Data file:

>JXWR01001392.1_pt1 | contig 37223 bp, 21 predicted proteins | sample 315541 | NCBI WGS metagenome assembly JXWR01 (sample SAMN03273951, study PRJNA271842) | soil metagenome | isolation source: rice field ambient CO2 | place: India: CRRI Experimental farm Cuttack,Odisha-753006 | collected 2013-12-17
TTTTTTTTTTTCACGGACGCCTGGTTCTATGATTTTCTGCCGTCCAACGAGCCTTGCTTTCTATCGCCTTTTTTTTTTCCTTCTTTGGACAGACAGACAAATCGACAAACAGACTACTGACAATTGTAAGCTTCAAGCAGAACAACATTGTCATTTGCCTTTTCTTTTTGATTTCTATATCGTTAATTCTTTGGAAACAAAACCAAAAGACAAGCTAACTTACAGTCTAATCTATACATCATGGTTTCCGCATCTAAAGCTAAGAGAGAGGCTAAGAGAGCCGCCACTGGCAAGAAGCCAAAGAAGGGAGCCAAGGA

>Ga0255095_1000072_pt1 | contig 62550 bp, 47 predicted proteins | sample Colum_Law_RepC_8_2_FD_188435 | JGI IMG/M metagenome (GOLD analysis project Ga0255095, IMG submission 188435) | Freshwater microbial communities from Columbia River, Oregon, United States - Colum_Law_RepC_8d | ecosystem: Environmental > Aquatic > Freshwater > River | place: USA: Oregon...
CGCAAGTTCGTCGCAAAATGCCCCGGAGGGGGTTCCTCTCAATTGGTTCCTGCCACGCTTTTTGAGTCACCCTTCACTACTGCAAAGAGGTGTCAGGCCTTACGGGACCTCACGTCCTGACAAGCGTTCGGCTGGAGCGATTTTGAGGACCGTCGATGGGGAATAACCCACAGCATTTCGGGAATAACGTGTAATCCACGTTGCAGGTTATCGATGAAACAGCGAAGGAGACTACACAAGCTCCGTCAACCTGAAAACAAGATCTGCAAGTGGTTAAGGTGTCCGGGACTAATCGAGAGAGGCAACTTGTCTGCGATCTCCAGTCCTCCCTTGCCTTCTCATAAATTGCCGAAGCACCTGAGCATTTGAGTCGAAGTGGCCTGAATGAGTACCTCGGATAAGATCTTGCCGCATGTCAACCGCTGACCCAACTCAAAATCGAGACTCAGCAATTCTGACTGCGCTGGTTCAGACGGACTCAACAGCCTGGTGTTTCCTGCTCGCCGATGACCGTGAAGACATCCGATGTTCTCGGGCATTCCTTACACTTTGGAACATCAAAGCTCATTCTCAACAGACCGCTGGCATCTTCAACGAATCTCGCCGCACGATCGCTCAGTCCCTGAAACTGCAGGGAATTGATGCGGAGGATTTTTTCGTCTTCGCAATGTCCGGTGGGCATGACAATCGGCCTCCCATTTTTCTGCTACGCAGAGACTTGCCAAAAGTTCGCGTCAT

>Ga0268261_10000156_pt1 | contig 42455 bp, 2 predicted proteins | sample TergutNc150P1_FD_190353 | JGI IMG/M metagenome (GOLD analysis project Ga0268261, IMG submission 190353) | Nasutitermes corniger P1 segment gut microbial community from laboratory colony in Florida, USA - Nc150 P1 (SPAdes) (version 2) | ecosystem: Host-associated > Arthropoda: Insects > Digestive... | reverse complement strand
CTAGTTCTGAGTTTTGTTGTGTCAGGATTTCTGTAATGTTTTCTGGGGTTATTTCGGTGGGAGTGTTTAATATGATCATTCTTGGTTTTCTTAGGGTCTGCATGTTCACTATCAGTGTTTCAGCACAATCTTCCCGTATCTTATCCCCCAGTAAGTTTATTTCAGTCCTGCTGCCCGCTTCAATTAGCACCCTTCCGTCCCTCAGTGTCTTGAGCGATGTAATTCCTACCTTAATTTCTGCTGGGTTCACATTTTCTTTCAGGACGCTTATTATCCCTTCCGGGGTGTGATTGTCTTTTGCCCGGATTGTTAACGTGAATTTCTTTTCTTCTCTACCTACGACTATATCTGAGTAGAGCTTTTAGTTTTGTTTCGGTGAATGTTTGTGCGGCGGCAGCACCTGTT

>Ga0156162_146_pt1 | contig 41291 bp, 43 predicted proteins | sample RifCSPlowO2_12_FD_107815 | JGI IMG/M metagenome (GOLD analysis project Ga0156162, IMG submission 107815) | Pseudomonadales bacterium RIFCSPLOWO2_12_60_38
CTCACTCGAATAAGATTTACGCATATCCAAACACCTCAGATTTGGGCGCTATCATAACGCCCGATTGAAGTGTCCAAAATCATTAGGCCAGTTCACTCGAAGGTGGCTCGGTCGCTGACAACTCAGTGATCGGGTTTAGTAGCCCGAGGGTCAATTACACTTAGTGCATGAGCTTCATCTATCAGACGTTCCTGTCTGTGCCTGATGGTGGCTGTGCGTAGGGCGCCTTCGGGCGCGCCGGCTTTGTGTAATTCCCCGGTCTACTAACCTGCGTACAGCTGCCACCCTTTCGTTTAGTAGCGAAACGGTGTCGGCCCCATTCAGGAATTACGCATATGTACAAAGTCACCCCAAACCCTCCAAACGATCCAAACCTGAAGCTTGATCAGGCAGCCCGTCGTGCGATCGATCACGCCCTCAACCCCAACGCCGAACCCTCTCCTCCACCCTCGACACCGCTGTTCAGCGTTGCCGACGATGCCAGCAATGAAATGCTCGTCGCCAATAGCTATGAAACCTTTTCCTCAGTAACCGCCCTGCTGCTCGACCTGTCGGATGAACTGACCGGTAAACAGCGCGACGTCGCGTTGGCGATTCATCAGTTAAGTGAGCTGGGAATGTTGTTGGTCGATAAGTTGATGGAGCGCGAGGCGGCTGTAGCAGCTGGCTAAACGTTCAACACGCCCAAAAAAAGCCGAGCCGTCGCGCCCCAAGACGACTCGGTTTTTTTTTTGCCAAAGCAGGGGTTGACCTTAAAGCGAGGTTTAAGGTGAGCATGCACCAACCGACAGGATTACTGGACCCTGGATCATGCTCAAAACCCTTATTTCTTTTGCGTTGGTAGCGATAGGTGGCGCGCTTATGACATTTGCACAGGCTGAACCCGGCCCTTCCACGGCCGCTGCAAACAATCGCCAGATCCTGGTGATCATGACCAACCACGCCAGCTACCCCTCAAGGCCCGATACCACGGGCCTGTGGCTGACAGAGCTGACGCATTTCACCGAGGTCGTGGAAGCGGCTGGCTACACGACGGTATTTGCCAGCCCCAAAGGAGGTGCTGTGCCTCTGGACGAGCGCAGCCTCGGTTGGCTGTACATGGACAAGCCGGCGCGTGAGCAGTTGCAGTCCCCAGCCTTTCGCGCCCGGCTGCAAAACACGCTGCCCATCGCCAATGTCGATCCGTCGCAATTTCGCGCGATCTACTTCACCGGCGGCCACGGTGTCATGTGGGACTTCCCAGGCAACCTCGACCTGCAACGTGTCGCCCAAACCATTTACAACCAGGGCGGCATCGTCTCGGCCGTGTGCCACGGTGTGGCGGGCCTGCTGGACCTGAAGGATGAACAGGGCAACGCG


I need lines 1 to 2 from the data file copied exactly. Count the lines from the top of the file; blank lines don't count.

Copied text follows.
>JXWR01001392.1_pt1 | contig 37223 bp, 21 predicted proteins | sample 315541 | NCBI WGS metagenome assembly JXWR01 (sample SAMN03273951, study PRJNA271842) | soil metagenome | isolation source: rice field ambient CO2 | place: India: CRRI Experimental farm Cuttack,Odisha-753006 | collected 2013-12-17
TTTTTTTTTTTCACGGACGCCTGGTTCTATGATTTTCTGCCGTCCAACGAGCCTTGCTTTCTATCGCCTTTTTTTTTTCCTTCTTTGGACAGACAGACAAATCGACAAACAGACTACTGACAATTGTAAGCTTCAAGCAGAACAACATTGTCATTTGCCTTTTCTTTTTGATTTCTATATCGTTAATTCTTTGGAAACAAAACCAAAAGACAAGCTAACTTACAGTCTAATCTATACATCATGGTTTCCGCATCTAAAGCTAAGAGAGAGGCTAAGAGAGCCGCCACTGGCAAGAAGCCAAAGAAGGGAGCCAAGGA